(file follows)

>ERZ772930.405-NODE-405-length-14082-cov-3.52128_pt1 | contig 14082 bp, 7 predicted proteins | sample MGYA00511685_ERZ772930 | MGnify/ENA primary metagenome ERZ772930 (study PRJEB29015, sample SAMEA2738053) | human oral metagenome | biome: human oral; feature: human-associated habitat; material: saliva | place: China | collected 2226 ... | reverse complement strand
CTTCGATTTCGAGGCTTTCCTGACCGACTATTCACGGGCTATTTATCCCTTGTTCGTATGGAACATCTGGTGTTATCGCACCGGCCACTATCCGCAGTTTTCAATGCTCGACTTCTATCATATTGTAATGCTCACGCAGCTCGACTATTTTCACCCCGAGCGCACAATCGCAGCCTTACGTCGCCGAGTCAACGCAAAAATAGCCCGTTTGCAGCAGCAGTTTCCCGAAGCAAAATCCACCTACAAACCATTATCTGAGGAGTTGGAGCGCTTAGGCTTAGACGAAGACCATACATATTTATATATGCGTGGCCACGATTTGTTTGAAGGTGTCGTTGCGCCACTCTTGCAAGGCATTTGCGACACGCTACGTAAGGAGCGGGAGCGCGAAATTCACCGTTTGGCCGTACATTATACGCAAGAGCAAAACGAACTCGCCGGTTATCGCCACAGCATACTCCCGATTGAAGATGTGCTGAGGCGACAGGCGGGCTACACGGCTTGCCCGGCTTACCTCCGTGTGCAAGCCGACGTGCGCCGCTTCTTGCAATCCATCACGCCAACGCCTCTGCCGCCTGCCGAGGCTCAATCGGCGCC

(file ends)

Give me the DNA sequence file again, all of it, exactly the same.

>ERZ772930.405-NODE-405-length-14082-cov-3.52128_pt1 | contig 14082 bp, 7 predicted proteins | sample MGYA00511685_ERZ772930 | MGnify/ENA primary metagenome ERZ772930 (study PRJEB29015, sample SAMEA2738053) | human oral metagenome | biome: human oral; feature: human-associated habitat; material: saliva | place: China | collected 2226 ... | reverse complement strand
CTTCGATTTCGAGGCTTTCCTGACCGACTATTCACGGGCTATTTATCCCTTGTTCGTATGGAACATCTGGTGTTATCGCACCGGCCACTATCCGCAGTTTTCAATGCTCGACTTCTATCATATTGTAATGCTCACGCAGCTCGACTATTTTCACCCCGAGCGCACAATCGCAGCCTTACGTCGCCGAGTCAACGCAAAAATAGCCCGTTTGCAGCAGCAGTTTCCCGAAGCAAAATCCACCTACAAACCATTATCTGAGGAGTTGGAGCGCTTAGGCTTAGACGAAGACCATACATATTTATATATGCGTGGCCACGATTTGTTTGAAGGTGTCGTTGCGCCACTCTTGCAAGGCATTTGCGACACGCTACGTAAGGAGCGGGAGCGCGAAATTCACCGTTTGGCCGTACATTATACGCAAGAGCAAAACGAACTCGCCGGTTATCGCCACAGCATACTCCCGATTGAAGATGTGCTGAGGCGACAGGCGGGCTACACGGCTTGCCCGGCTTACCTCCGTGTGCAAGCCGACGTGCGCCGCTTCTTGCAATCCATCACGCCAACGCCTCTGCCGCCTGCCGAGGCTCAATCGGCGCC